Anonymous, The Guardian, 26 March 2016
Over the next days, when on duty, you appear quietly in the room with an aura of respect for the sacred space we have created with flowers, cards and drawings by grandchildren. You never talk loudly to my father as if he is deaf or stupid. You also never adopt the drippy, concerned tone often used by professionals with the ill or grieving. Your gaze is clear and direct, as is the information you give us. Dad is taking his time, he has things to say and his body is not quite ready to close down.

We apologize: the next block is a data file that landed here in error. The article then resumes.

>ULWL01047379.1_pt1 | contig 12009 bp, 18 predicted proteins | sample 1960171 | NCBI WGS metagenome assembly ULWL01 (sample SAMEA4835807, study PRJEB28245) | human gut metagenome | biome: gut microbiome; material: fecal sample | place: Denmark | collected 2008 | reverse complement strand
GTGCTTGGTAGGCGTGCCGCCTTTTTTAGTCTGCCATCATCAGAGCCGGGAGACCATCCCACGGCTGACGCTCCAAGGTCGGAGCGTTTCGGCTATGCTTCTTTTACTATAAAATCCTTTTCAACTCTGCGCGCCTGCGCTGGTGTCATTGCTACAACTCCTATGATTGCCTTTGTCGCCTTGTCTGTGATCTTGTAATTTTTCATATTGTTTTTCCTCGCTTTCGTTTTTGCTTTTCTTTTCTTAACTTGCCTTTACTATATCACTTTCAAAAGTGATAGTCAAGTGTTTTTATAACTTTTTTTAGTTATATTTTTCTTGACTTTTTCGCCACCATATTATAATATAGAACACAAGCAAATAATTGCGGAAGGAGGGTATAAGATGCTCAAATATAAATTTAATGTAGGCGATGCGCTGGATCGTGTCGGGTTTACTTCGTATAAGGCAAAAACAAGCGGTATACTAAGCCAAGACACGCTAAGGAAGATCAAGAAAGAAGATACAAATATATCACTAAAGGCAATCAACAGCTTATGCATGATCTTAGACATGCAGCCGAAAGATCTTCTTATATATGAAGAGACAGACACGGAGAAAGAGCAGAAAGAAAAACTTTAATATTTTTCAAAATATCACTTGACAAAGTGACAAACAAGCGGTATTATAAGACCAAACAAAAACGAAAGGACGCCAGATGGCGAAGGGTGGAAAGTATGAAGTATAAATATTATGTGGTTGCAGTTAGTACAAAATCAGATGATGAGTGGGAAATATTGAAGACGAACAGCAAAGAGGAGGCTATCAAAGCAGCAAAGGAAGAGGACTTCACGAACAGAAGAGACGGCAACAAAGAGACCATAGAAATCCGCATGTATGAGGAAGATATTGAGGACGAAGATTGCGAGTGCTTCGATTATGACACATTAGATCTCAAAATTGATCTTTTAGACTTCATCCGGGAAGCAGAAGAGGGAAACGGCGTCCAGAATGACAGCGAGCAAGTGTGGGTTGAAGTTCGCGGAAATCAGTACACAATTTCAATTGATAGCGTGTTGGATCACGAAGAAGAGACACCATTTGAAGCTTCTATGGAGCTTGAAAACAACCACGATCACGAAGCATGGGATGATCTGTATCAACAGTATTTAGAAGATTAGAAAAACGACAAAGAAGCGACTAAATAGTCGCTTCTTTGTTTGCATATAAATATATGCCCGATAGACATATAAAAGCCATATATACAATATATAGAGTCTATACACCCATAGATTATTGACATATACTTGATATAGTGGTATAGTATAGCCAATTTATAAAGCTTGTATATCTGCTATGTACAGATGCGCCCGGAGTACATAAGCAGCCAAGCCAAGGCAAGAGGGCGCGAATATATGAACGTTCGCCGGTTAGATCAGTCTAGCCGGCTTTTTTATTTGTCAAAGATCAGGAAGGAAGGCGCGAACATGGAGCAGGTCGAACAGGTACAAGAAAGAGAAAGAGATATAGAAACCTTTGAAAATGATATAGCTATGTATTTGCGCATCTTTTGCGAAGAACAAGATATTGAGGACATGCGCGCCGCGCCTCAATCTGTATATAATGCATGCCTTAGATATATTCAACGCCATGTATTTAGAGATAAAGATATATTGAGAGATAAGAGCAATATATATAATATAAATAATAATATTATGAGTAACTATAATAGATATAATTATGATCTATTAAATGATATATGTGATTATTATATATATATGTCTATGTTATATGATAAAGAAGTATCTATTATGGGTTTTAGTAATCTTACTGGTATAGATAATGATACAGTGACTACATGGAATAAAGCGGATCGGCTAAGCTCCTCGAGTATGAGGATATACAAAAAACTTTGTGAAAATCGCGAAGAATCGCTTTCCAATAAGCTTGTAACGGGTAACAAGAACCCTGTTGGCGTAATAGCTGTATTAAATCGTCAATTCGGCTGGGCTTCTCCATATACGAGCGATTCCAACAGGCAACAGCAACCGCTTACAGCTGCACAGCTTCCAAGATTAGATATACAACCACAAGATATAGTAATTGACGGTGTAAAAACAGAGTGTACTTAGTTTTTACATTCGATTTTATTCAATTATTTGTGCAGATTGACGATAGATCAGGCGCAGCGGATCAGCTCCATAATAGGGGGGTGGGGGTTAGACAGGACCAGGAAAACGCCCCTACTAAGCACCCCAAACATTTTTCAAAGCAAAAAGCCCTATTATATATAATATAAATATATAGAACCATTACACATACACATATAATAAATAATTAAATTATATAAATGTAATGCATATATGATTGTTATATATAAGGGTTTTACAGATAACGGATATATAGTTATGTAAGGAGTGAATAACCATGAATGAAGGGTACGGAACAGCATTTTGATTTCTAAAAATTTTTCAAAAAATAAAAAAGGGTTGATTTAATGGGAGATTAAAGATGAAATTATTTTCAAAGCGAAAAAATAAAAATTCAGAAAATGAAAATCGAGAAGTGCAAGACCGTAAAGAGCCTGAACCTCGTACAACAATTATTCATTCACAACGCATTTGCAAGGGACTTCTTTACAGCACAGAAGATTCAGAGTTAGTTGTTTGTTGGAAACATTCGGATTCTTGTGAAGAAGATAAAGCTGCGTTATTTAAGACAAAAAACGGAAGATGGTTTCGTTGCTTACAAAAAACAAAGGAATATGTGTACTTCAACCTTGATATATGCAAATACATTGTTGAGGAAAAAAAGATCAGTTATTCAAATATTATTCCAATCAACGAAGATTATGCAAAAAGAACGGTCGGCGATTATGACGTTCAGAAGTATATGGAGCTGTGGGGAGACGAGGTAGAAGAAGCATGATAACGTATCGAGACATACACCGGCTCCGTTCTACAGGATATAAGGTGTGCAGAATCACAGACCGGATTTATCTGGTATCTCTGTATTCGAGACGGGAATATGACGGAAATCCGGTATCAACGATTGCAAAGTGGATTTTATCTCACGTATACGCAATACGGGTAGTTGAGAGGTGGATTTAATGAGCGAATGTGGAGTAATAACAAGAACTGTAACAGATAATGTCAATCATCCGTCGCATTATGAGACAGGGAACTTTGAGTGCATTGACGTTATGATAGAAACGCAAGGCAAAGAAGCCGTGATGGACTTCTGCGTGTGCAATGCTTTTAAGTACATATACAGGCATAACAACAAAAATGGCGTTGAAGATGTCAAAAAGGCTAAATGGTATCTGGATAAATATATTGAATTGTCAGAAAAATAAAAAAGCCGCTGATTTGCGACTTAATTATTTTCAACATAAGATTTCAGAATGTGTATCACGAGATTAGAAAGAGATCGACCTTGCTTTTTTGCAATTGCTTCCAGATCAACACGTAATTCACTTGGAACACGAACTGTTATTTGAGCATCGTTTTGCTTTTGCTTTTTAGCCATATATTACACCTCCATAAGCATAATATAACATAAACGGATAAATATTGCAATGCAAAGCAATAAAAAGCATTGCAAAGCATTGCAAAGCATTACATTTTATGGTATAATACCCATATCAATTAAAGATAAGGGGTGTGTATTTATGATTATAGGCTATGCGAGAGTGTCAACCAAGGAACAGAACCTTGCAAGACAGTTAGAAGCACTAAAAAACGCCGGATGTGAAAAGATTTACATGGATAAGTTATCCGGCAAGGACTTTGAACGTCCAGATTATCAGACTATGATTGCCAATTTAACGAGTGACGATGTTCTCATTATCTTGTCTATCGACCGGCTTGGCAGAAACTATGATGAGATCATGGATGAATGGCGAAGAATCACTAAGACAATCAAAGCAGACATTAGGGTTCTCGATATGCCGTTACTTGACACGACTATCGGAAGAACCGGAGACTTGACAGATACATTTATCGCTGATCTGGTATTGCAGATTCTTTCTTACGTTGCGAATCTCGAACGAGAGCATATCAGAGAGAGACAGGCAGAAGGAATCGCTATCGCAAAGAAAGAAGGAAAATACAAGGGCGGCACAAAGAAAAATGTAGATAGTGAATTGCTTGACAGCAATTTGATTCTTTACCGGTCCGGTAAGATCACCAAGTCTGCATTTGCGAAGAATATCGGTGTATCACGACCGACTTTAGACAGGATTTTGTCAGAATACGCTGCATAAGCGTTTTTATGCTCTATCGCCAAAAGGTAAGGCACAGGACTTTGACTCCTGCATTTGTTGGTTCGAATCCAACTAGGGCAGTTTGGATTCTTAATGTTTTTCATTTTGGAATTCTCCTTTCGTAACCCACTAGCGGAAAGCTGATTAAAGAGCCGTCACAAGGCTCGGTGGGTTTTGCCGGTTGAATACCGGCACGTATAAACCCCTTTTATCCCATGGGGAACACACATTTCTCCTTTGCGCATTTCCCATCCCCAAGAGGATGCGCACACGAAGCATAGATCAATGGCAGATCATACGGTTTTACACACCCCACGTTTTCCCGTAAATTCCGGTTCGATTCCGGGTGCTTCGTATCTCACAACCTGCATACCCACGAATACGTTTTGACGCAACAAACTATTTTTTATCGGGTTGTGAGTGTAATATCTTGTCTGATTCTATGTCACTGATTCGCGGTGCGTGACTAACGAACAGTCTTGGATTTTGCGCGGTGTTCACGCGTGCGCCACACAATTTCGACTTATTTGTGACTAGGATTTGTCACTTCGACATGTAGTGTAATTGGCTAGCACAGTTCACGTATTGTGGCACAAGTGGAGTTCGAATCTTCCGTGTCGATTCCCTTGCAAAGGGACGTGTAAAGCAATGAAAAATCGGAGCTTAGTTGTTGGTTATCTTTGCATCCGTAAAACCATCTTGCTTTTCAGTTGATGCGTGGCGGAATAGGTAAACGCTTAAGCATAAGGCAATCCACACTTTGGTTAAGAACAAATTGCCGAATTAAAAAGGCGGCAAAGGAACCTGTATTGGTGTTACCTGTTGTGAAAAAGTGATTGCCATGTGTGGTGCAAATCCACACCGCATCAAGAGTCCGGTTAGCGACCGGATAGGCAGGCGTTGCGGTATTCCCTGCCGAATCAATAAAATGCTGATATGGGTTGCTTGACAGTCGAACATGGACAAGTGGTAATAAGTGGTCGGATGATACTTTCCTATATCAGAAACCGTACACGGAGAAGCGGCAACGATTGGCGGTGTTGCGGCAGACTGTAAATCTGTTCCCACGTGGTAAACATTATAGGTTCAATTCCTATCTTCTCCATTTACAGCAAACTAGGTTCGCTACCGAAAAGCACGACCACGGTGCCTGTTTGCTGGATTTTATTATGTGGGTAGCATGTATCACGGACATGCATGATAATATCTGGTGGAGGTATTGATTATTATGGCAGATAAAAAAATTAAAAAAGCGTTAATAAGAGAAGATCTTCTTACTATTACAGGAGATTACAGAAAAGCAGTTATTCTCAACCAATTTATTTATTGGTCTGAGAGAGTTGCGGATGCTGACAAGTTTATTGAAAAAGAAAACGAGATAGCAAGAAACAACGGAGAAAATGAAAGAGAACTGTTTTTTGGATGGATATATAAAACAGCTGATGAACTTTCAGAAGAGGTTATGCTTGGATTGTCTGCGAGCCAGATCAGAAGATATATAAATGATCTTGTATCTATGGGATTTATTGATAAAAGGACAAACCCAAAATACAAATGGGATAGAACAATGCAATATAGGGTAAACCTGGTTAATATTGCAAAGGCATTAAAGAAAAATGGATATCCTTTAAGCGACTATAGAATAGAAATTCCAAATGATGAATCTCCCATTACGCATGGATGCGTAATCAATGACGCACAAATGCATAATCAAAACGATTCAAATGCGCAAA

“This is not a medical condition we can treat, or something I can help with drugs or charts,” you say, as I pack away my violin after playing the Scottish folk tunes of Dad’s childhood to him. “This,” she gestures to my son sitting on the bed, the guitar lying on the chair, Mum holding Dad’s hand. “This is all that’s important now.”
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